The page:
Kansas football still a work in progress

Charlie Weis gives his team some not so kind words before halftime on Saturday, Sept 21, 2013.

Charlie Weis gives his team some not so kind words before halftime on Saturday, Sept 21, 2013.

Sunday, September 22, 2013

It’s an old concept that has been a fundamental truth of sports for ages: Winning takes care of everything and can mask a lot of problems.

So even though everyone associated with Kansas University’s football program was overjoyed about Saturday’s improbable, last-second, 13-10 victory over Louisiana Tech, the Jayhawks (2-1) did not leave the field believing that all’s well in Lawrence.

“We obviously have a lot of work to do,” said KU coach Charlie Weis, who cut short his postgame meeting with the media because he wanted the players to be the ones talking about the win. “We’re an imperfect team. We have a lot of holes. We have a lot of things to fix.”

Today marks the beginning of KU’s second and final bye week of the season. The Jayhawks have two weeks to fix those things before their next game, Oct. 5 vs. Texas Tech.

The general consensus surrounding the team is that the Kansas defense is rapidly improving and has been the most obvious bright spot of the team through the first three weeks. KU’s defense has given up just 40 points to its first three opponents (13.3 per game) and also has recorded nearly as many sacks (9) and interceptions (4) as it had all of last season.

“We’re very confident with our defense,” defensive tackle and co-captain Keon Stowers said. “(Linebackers) coach (Clint) Bowen is doing a great job coming up with game plans every week. We’ve got guys out there flying around. The defensive line is playing good, the linebackers are playing good. I’m really confident with where our defense is right now.”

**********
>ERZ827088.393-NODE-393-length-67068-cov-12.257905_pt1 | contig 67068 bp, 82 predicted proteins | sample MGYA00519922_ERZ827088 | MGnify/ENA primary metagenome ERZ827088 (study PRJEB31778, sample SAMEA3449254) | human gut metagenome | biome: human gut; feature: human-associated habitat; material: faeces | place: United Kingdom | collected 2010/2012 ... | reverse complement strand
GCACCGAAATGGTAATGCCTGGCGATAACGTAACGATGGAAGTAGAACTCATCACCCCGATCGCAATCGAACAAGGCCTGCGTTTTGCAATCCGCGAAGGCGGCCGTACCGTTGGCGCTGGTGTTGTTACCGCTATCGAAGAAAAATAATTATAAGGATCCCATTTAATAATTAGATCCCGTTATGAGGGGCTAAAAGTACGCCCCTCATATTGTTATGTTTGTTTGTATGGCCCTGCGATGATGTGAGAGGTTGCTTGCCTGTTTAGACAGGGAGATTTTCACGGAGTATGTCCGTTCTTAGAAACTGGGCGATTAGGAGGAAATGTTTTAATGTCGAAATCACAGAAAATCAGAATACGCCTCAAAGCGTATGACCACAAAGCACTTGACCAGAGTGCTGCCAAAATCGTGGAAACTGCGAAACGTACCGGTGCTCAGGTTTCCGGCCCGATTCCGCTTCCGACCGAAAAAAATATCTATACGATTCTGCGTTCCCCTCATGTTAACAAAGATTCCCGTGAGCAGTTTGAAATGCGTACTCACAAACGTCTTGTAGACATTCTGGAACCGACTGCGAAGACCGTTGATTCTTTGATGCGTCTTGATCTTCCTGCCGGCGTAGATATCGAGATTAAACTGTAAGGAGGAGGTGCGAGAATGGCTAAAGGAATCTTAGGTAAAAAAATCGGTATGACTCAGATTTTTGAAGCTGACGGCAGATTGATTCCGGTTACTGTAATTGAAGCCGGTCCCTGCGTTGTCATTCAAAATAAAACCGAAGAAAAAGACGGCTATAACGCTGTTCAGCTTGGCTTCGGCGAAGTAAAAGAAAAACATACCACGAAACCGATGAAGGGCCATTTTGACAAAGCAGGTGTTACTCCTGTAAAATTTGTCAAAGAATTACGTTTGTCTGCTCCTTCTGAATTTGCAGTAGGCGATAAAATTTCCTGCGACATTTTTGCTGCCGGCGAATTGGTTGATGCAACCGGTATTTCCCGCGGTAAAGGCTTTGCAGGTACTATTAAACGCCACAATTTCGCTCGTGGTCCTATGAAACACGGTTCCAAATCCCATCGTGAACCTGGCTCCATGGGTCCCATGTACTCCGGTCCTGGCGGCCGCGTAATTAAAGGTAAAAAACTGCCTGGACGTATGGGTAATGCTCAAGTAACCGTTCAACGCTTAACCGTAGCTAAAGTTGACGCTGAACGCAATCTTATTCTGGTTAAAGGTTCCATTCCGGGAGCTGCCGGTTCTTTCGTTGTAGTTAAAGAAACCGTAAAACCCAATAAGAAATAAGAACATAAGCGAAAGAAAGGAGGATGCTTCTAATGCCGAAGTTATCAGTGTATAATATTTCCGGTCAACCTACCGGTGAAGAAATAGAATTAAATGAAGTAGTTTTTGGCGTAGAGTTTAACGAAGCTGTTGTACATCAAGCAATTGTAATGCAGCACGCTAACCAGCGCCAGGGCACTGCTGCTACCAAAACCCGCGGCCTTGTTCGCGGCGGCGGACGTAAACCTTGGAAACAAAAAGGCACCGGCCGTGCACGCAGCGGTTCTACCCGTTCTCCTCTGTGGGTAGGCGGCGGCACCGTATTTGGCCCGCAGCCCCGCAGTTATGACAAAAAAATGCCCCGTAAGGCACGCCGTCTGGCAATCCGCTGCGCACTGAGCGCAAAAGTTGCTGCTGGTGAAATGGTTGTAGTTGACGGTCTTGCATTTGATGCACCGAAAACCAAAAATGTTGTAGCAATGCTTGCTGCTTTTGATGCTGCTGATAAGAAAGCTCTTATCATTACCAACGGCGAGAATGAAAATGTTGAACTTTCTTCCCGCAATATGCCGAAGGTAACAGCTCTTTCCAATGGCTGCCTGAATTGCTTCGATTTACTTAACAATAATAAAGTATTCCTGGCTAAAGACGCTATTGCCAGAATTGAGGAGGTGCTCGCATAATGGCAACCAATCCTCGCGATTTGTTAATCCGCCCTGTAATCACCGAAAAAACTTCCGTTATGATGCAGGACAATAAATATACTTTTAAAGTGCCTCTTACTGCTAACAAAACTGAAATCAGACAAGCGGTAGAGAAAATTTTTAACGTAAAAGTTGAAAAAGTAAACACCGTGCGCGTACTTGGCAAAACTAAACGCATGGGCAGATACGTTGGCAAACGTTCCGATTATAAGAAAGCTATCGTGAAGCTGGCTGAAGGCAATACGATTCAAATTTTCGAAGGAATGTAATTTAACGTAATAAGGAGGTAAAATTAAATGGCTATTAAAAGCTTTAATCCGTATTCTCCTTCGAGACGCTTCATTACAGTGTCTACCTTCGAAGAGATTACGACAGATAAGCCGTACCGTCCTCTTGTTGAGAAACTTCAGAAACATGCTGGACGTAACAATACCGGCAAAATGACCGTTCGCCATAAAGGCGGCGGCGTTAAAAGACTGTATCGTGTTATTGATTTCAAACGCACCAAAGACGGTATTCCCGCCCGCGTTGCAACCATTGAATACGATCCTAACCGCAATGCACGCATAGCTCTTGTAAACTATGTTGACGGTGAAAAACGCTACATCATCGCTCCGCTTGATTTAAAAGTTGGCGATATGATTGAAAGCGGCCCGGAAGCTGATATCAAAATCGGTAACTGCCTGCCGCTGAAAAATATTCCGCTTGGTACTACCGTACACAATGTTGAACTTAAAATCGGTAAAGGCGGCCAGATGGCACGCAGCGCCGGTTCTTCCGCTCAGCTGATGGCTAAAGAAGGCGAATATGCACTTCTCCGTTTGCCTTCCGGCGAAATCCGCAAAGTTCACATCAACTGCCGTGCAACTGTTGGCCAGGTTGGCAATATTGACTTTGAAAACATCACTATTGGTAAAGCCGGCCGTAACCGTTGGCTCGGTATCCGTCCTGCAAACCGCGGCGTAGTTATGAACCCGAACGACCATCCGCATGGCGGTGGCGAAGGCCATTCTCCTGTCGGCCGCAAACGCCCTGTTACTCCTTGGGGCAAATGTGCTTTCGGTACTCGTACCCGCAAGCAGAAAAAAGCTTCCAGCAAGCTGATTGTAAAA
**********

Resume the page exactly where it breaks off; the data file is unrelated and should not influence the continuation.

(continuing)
KU’s offense has invoked different reactions at different times, but largely seems to be struggling to find a rhythm and perhaps an identity.

Last year, the Jayhawks became known for pounding the ball at opponents and proved weekly they could run against anyone in the Big 12. Senior tailback James Sims, who moved into fourth place on KU’s all-time rushing list with his 78-yard effort against Louisiana Tech, is off to a solid start, and KU’s ground game as a whole is averaging 4.2 yards per carry, a number that dipped after Saturday’s 3.5-yards-per-carry effort.

The passing game took a small step forward against Louisiana Tech, with quarterback Jake Heaps leading the group to a more efficient performance and his receivers dropping fewer passes in more attempts. Despite questions at offensive line and receiver, the Jayhawks still believe their offense is packed with potential.

“I’m not really that concerned,” Sims said. “We just have to be more consistent with the little things and not try to do too much. If we just settle down, we should be fine.”

That’s precisely what the Jayhawks did on that final drive against Louisiana Tech, when Sims had room to run, and Heaps had time to throw. Heaps said coming through when it counted most was a sign of progress.

“This is a huge thing for our football team and our locker room,” Heaps said. “It may not have been the prettiest, but it was definitely a big step.”

Added Sims: “It was tough. It was a grind. But the outcome of the game was what we expected. It’s not a matter of how many yards or anything like that. As long as we get the win, that’s all that really matters.”

For just the second time since Mark Mangino left town, KU takes a winning record into Big 12 play. And because of the way the schedule fell, the Jayhawks get an extra week to enjoy it.